President Tsai's Ballot Box Balancing Act

President Tsai's Ballot Box Balancing Act
Photo Credit: 蔡英文 Tsai Ing-wen
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Like most incumbents, Taiwan president Tsai Ing-wen is experiencing mid-term polling blues, but the erosion of identification with either of the two major parties should be greater cause for concern.

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Taiwanese President Tsai Ing-wen’s (蔡英文) administration is experiencing the mid-term blues. In July, support for Tsai’s Democratic Progressive Party (DPP) fell to a meagre 23.9 percent — only marginally higher than support for the opposition Kuomintang (KMT) at 22.5 percent. A majority of Taiwanese voters were undecided on party identification. In the following month, Tsai’s personal approval rating dropped to 29.8 percent, making her a less popular leader than U.S. President Donald Trump in the same period. While Tsai’s approval recovered to 46.4 percent by the end of September, the figures remain well below her May 2016 post-election popularity high of 70 percent.

On the one hand, shifts in preferences are normal in democracies as mid-term campaigns often motivate voters to vote against the ruling party in order to achieve a balance in policies. But the decrease in party affiliation should be alarming for Taiwan’s two major parties. The number of people who feel strongly affiliated to either the DPP or the KMT is declining, while undecided or swing voters are increasing. This usually has two effects on election day: weak voter turn-out or voters that decide at the polling booth.

As a consequence, both parties could face even tougher electoral battles in the future, and these will likely occur on two fronts. First, the parties must manage cross-Strait issues as both a foreign and a domestic policy issue. The majority of voters identify solely as ‘Taiwanese’ (as opposed to ‘Chinese’ or ‘both Taiwanese and Chinese’) but also support the cross-Strait status quo. This makes it extremely difficult for either party to balance demands from Beijing with the demands of a large bloc of voters who have no party affiliation but identify as Taiwanese and believe in the cross-Strait status quo.

The second challenge is managing domestic concerns about Taiwan’s economy and social policies. Tsai’s administration is facing a backlash over plans to overhaul the pension system, and controversial labour reforms such as moving towards a five-day working week. As her administration eyes the mid-term November 2018 local elections and the January 2020 presidential and legislative elections, Tsai’s moderation and attempts to address lower voter satisfaction led to a cabinet reshuffle in September. Notably, Tsai appointed Lai Ching-te (賴清德), the popular former mayor of Tainan, as Premier to replace incumbent Lin Chuan (林全). While surprising many with his previous comments about his ‘affinity towards China’, Lai later clarified his view that a pro-independence stance does not exclude friendlier relations with mainland China. As Premier, Lai has sworn to focus on increasing industrial investment and improving the economic and social well-being of Taiwanese citizens.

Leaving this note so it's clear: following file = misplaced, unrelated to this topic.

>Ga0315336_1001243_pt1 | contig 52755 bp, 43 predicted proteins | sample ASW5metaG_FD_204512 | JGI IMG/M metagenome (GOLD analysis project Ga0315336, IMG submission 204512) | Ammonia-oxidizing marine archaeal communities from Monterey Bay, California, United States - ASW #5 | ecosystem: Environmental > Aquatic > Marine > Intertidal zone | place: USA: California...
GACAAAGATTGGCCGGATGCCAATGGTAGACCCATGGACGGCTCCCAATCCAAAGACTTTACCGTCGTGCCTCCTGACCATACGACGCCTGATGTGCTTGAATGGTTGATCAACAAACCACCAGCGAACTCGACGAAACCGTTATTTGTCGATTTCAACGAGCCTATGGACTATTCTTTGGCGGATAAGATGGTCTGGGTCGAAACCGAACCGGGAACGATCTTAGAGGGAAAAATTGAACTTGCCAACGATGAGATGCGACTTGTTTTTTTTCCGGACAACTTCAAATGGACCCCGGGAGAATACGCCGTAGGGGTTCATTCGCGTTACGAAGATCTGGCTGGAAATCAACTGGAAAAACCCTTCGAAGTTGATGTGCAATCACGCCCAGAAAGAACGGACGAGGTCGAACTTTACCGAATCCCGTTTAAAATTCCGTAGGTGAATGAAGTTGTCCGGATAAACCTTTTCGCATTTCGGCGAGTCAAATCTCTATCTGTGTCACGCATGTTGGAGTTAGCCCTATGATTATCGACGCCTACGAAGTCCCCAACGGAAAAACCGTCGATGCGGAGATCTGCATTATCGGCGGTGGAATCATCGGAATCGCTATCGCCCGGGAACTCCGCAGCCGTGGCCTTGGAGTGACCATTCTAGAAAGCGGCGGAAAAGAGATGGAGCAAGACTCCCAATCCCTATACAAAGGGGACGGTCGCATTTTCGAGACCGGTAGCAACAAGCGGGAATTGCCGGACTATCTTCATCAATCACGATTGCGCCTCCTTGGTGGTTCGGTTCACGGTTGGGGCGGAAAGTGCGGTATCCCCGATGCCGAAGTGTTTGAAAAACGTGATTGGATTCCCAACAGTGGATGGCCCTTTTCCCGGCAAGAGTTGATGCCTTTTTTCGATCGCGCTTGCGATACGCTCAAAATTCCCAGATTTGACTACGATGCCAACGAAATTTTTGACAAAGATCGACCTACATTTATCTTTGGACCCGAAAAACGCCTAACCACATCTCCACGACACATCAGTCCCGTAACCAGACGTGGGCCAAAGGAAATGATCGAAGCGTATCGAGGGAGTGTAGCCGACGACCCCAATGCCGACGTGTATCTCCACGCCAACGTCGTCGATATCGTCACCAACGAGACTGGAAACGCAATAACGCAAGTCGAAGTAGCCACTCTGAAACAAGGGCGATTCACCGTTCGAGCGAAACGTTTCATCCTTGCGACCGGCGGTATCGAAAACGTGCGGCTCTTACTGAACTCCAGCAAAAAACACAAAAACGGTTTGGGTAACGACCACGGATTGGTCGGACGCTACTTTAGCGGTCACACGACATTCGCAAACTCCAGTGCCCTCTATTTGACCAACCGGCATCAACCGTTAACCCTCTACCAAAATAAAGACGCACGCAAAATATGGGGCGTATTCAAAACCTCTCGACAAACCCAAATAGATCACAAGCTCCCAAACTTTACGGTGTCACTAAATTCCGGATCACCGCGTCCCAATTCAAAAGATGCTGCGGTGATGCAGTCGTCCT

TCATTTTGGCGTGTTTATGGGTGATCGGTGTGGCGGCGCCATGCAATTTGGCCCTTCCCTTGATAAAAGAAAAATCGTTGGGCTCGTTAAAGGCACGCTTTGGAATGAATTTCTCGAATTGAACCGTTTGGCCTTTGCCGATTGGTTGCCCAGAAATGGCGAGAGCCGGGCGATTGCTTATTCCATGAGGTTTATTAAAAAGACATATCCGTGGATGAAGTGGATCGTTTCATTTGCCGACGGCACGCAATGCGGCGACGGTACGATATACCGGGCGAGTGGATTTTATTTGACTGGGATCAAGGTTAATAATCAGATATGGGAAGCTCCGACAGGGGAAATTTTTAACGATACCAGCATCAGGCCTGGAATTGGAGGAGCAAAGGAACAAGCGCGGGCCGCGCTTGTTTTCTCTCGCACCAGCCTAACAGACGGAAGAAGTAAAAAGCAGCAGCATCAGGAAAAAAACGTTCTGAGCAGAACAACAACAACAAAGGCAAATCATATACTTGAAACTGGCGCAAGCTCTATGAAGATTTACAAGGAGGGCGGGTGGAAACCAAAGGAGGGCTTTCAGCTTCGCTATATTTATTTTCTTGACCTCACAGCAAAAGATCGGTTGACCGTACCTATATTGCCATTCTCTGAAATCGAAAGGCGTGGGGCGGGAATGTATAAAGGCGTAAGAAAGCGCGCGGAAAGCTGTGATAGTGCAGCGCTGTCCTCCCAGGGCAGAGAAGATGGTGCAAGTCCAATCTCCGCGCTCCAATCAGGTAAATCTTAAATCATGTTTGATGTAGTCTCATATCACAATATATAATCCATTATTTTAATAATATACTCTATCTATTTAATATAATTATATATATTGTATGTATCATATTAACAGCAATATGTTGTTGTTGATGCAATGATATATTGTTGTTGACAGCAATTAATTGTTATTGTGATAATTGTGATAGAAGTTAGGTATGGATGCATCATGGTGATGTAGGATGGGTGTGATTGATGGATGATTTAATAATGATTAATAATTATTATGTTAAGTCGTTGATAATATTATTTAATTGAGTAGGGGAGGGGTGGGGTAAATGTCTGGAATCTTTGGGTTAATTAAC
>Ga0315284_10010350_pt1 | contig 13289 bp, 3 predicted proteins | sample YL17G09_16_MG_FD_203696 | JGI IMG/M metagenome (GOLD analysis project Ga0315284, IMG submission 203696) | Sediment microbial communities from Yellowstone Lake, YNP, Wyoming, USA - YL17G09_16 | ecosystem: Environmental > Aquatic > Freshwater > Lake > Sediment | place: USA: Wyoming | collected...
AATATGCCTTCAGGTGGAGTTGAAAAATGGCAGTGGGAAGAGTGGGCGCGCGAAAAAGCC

As previously argued, the expectations placed on President Tsai are unrealistically high. Like her predecessors, Tsai has moved to diversify Taiwan’s economy due to its heavy reliance on its semiconductor industry. Known as the ‘5+2 industrial innovation development plan’, Tsai has promoted five industries — green energy, smart machinery, the internet of things, biomedicine and defence — and tied these industries to local districts. But like in the past and despite the need for change, the implementation and uptake of diversification has been slow.

Tsai has also introduced a ‘forward-looking infrastructure development plan’ to expand basic infrastructure work and boost domestic demand. Taiwan’s GDP is now expected to grow by 2 percent this year — up half a percentage point from 2016 — while exports are expected to rise by 8 percent. Cross-Strait trade had also increased to US$133 billion by April 2017. Further, Tsai has established a US$3.5 billion infrastructure and development fund to support her New Southbound Policy in an effort to diversify Taiwan’s international partners.

Still, the fact remains that "governing Taiwan is not easy". Fortunately, Tsai is a strong leader. She has demonstrated adaptability, provided a robust platform for reform, and aptly handled the use of Taiwan as a pawn of Trump’s foreign policy towards China. In her 2017 National Day address she stated that "as long as we can resolve problems one step at a time, we will start to see change. This will lead to a better Taiwan".

Many of these "step-by-step" reforms to address systemic challenges will take years to succeed. Tsai will need to reconcile the diverse interests of her own party with the expectations of her constituency. Unfortunately for Tsai, her achievements will be measured in the short term by an increasingly belligerent Beijing and an increasingly disenfranchised electorate.

The News Lens has been authorized to republish this article from East Asia Forum. East Asia Forum is a platform for analysis and research on politics, economics, business, law, security, international relations and society relevant to public policy, centered on the Asia Pacific region.